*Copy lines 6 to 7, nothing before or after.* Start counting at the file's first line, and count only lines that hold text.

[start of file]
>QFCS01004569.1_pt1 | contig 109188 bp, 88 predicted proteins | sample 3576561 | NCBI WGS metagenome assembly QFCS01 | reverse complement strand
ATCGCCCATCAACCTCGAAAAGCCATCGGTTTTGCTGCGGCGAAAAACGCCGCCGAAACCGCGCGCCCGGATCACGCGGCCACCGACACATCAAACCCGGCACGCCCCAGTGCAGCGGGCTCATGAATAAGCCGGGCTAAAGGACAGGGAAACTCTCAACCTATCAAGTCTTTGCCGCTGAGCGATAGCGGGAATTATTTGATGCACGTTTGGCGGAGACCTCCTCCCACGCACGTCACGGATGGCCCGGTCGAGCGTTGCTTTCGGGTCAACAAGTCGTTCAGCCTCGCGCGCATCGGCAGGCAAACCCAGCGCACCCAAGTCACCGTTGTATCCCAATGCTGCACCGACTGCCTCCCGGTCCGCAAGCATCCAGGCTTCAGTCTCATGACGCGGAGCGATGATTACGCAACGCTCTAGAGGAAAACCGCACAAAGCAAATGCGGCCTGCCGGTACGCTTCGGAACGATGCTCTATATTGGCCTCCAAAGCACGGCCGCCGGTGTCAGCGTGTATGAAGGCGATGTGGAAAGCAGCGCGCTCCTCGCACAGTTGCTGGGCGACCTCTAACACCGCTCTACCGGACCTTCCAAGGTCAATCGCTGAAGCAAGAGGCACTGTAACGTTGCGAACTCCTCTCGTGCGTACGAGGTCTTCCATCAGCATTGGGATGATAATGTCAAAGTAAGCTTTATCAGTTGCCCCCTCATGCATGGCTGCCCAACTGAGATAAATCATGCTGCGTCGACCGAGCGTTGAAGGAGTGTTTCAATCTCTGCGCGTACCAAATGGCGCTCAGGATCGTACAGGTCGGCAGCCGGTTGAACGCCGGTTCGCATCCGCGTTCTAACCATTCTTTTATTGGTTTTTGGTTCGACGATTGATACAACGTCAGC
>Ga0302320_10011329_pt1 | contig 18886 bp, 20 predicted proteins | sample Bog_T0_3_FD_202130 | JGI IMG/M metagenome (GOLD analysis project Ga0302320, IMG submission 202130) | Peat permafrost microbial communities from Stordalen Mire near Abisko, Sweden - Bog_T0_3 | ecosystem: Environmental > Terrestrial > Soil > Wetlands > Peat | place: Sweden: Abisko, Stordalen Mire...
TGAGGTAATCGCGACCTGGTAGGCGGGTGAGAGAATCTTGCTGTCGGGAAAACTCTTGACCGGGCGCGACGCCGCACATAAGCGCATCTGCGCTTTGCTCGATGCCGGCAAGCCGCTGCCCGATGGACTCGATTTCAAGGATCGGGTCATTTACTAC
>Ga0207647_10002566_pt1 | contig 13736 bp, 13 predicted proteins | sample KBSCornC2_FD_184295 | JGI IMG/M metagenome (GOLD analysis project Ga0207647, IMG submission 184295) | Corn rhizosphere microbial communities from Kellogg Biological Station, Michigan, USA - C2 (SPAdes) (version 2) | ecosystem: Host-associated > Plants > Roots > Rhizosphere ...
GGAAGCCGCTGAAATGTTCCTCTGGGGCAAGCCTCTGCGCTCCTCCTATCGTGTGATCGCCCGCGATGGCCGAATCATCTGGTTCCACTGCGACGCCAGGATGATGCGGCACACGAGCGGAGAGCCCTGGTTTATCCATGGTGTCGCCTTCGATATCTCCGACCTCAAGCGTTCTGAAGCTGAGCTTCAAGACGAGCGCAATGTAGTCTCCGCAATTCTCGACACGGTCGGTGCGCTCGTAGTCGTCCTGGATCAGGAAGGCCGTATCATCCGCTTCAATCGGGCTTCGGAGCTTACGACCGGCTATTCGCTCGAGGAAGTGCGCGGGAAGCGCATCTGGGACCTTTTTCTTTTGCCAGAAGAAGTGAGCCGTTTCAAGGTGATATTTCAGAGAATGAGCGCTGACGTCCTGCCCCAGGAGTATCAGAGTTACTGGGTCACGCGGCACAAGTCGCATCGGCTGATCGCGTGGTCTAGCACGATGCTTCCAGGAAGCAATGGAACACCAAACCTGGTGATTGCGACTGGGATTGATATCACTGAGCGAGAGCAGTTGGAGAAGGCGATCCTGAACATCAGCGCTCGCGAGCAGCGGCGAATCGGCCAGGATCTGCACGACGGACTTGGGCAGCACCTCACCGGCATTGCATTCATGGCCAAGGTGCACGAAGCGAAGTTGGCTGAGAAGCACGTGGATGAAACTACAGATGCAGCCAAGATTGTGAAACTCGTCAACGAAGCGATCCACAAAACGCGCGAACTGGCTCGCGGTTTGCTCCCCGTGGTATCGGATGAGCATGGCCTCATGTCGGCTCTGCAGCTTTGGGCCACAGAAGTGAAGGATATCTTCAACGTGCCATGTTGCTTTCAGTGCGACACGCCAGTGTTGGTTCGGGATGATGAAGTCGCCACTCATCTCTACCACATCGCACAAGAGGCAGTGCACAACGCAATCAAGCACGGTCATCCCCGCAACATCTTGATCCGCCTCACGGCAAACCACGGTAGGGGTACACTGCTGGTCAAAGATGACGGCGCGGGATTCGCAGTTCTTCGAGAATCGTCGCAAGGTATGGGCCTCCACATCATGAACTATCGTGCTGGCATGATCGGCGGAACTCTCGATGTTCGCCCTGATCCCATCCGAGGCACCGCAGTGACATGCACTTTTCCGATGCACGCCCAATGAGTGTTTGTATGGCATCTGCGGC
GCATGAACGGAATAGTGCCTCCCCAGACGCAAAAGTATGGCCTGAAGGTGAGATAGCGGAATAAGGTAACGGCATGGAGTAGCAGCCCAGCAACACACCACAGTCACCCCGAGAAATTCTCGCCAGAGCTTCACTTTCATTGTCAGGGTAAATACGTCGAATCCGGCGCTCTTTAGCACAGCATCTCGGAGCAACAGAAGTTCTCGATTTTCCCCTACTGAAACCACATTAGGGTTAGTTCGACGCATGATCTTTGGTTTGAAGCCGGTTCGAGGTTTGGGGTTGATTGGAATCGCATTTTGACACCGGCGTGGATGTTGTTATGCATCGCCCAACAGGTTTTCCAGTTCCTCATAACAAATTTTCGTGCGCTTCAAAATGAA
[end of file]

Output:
GGAAGCCGCTGAAATGTTCCTCTGGGGCAAGCCTCTGCGCTCCTCCTATCGTGTGATCGCCCGCGATGGCCGAATCATCTGGTTCCACTGCGACGCCAGGATGATGCGGCACACGAGCGGAGAGCCCTGGTTTATCCATGGTGTCGCCTTCGATATCTCCGACCTCAAGCGTTCTGAAGCTGAGCTTCAAGACGAGCGCAATGTAGTCTCCGCAATTCTCGACACGGTCGGTGCGCTCGTAGTCGTCCTGGATCAGGAAGGCCGTATCATCCGCTTCAATCGGGCTTCGGAGCTTACGACCGGCTATTCGCTCGAGGAAGTGCGCGGGAAGCGCATCTGGGACCTTTTTCTTTTGCCAGAAGAAGTGAGCCGTTTCAAGGTGATATTTCAGAGAATGAGCGCTGACGTCCTGCCCCAGGAGTATCAGAGTTACTGGGTCACGCGGCACAAGTCGCATCGGCTGATCGCGTGGTCTAGCACGATGCTTCCAGGAAGCAATGGAACACCAAACCTGGTGATTGCGACTGGGATTGATATCACTGAGCGAGAGCAGTTGGAGAAGGCGATCCTGAACATCAGCGCTCGCGAGCAGCGGCGAATCGGCCAGGATCTGCACGACGGACTTGGGCAGCACCTCACCGGCATTGCATTCATGGCCAAGGTGCACGAAGCGAAGTTGGCTGAGAAGCACGTGGATGAAACTACAGATGCAGCCAAGATTGTGAAACTCGTCAACGAAGCGATCCACAAAACGCGCGAACTGGCTCGCGGTTTGCTCCCCGTGGTATCGGATGAGCATGGCCTCATGTCGGCTCTGCAGCTTTGGGCCACAGAAGTGAAGGATATCTTCAACGTGCCATGTTGCTTTCAGTGCGACACGCCAGTGTTGGTTCGGGATGATGAAGTCGCCACTCATCTCTACCACATCGCACAAGAGGCAGTGCACAACGCAATCAAGCACGGTCATCCCCGCAACATCTTGATCCGCCTCACGGCAAACCACGGTAGGGGTACACTGCTGGTCAAAGATGACGGCGCGGGATTCGCAGTTCTTCGAGAATCGTCGCAAGGTATGGGCCTCCACATCATGAACTATCGTGCTGGCATGATCGGCGGAACTCTCGATGTTCGCCCTGATCCCATCCGAGGCACCGCAGTGACATGCACTTTTCCGATGCACGCCCAATGAGTGTTTGTATGGCATCTGCGGC
GCATGAACGGAATAGTGCCTCCCCAGACGCAAAAGTATGGCCTGAAGGTGAGATAGCGGAATAAGGTAACGGCATGGAGTAGCAGCCCAGCAACACACCACAGTCACCCCGAGAAATTCTCGCCAGAGCTTCACTTTCATTGTCAGGGTAAATACGTCGAATCCGGCGCTCTTTAGCACAGCATCTCGGAGCAACAGAAGTTCTCGATTTTCCCCTACTGAAACCACATTAGGGTTAGTTCGACGCATGATCTTTGGTTTGAAGCCGGTTCGAGGTTTGGGGTTGATTGGAATCGCATTTTGACACCGGCGTGGATGTTGTTATGCATCGCCCAACAGGTTTTCCAGTTCCTCATAACAAATTTTCGTGCGCTTCAAAATGAA